The 2017 opening of the San Antonio Public Library’s 10,000-piece Latino Collection was the direct outcome of high school students’ impassioned pleas for research and study resources that better reflected the community.
Watch the video interview or scroll down for the rest of the story
Marisa Bono, then a Jefferson High School student, was one of those who made the appeal in 1996 to the San Antonio Public Library Board of Directors.
“Many of us experienced our own hardships trying to find places to research for our courses in high school and also to research more about ourselves and our families and to find works from authors who represented us in the community,” Bono said in an interview with NOWCastSA during the grand opening.
At the invitation of Library Board member Ellen Riojas Clark, Bono made her case to the board and won them over.
“We made speeches to the board and explained why we felt this collection was important, not just for students but for the community,” recalled Bono, who went on to be Southwest Regional Council for the Mexican American Legal Defense and Education Fund and is now Chief of Policy for Mayor Ron Nirenberg.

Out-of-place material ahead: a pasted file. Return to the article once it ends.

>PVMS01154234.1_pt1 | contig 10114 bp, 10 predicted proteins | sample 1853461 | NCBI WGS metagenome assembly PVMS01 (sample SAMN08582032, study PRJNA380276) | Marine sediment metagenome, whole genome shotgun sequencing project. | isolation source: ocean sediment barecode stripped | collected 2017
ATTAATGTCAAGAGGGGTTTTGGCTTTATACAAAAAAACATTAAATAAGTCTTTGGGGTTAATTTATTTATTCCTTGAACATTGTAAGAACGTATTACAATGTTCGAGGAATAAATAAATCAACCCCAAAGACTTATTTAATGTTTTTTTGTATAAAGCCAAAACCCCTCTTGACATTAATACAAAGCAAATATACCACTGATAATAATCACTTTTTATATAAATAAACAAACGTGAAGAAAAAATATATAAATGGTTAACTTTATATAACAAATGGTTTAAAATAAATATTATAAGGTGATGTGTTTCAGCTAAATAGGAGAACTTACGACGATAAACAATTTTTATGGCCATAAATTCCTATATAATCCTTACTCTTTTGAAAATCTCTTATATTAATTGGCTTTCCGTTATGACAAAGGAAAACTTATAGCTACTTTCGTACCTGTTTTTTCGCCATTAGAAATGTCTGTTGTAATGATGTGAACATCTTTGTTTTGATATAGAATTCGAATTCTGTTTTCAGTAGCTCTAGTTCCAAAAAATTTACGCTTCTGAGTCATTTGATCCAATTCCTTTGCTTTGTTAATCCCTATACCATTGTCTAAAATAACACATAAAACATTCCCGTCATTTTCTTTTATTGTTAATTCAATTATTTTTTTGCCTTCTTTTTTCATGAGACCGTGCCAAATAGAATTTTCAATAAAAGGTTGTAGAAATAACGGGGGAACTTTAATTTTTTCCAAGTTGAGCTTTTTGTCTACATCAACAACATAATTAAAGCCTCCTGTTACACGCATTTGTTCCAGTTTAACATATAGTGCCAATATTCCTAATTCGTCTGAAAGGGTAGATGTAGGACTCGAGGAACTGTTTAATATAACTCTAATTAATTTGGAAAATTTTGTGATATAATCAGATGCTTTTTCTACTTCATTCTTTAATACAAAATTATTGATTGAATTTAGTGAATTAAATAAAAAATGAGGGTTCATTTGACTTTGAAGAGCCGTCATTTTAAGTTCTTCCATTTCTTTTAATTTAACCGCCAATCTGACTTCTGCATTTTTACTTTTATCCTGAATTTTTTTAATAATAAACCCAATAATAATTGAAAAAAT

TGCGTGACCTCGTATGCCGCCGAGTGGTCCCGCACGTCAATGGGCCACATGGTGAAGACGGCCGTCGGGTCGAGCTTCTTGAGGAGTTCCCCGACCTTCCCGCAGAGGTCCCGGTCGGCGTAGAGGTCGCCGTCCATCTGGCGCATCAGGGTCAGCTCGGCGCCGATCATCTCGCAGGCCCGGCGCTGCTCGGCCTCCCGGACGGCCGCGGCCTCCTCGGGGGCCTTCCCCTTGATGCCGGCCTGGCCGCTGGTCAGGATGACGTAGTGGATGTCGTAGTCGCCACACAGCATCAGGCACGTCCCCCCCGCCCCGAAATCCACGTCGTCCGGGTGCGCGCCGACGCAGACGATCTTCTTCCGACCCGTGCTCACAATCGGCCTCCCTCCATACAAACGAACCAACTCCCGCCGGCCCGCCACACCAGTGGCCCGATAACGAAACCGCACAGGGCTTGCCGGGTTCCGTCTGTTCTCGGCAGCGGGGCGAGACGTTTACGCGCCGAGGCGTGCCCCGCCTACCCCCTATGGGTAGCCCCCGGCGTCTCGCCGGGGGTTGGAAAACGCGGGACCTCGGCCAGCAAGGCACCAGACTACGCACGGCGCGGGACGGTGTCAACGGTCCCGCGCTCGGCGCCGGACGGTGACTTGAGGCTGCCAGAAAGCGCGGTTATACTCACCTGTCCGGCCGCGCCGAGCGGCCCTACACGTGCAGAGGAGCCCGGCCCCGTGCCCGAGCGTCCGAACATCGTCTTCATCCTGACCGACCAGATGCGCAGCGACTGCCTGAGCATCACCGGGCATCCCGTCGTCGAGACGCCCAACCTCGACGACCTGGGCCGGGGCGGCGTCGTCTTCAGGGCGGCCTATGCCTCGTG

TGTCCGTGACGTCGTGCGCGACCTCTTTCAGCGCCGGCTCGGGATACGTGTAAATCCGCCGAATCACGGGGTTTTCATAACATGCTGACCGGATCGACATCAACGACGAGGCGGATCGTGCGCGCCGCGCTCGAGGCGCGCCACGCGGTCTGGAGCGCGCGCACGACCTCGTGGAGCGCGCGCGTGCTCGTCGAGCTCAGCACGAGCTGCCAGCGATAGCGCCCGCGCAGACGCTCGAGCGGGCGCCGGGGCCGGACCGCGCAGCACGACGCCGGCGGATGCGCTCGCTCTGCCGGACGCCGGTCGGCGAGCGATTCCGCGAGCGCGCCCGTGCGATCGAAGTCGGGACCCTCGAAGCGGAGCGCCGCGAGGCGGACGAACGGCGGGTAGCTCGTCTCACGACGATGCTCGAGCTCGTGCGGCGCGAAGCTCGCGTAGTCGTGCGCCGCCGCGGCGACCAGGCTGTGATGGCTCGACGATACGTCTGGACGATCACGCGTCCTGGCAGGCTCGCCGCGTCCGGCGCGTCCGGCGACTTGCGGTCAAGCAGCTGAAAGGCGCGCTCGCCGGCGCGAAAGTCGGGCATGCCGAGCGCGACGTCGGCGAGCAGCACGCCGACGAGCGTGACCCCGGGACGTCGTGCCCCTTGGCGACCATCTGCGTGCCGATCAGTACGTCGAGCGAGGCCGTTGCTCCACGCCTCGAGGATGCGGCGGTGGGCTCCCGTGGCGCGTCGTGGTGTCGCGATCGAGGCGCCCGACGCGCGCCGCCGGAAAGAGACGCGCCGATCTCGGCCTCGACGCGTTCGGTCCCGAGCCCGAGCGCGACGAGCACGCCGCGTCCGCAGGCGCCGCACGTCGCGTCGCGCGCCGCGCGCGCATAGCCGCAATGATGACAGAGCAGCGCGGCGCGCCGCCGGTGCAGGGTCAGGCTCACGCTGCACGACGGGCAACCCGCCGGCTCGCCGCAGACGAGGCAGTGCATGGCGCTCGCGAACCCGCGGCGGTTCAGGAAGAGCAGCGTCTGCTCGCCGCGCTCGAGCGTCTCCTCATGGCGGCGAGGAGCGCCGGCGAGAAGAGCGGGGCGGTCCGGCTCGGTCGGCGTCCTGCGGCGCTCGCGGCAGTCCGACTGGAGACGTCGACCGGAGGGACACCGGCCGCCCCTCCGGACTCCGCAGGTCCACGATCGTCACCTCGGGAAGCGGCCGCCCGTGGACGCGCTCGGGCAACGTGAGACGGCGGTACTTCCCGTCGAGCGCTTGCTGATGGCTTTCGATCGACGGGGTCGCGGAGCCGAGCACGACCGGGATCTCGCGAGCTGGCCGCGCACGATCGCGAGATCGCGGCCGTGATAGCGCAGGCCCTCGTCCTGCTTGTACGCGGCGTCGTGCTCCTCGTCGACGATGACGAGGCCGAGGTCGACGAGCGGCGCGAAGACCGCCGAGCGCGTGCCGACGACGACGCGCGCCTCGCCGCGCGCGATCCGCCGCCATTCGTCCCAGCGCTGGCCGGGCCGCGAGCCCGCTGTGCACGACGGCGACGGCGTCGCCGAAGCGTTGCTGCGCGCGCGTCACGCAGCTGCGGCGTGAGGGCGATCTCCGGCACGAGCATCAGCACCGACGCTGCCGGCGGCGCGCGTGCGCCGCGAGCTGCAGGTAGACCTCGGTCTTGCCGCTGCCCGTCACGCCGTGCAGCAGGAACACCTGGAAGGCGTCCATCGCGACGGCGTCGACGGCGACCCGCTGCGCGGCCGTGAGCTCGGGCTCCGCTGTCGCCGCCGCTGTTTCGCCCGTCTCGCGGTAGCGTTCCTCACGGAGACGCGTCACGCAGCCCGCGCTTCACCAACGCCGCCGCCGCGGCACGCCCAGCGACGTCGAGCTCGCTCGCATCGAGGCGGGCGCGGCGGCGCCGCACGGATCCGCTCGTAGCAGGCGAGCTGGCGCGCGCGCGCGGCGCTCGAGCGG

Clark, now a UTSA professor emeritus, said she asked her friend Rosie Castro to bring a cross section of students to address the board.
“We got students from all different schools and had them speak,” Clark recalled. “We got Marisa Bono and her group and they were the turning point.”
Clark went on to create the Latino Leadership for the Library, or L3, under the San Antonio Public Library Foundation, which worked for years to help raise funds for the collection and to support a new, very public space on the first floor of Central Library. Castro is mother of former San Antonio Mayor and HUD Secretary Julian Castro and Congressman Joaquin Castro.
“There is no missing it now,” said Bono of the Latino Collection's grand new home. “It is what we envisioned when we first came to fight for it.” (click here to watch video of the Latino Collection's Grand Opening)
Speaking up 21 years ago made all the difference, said Clark.
“The message is you’ve got to participate, you have to be an activist, you can be a change agent,” she said. “Change agents are necessary for our community to achieve what we have to achieve.”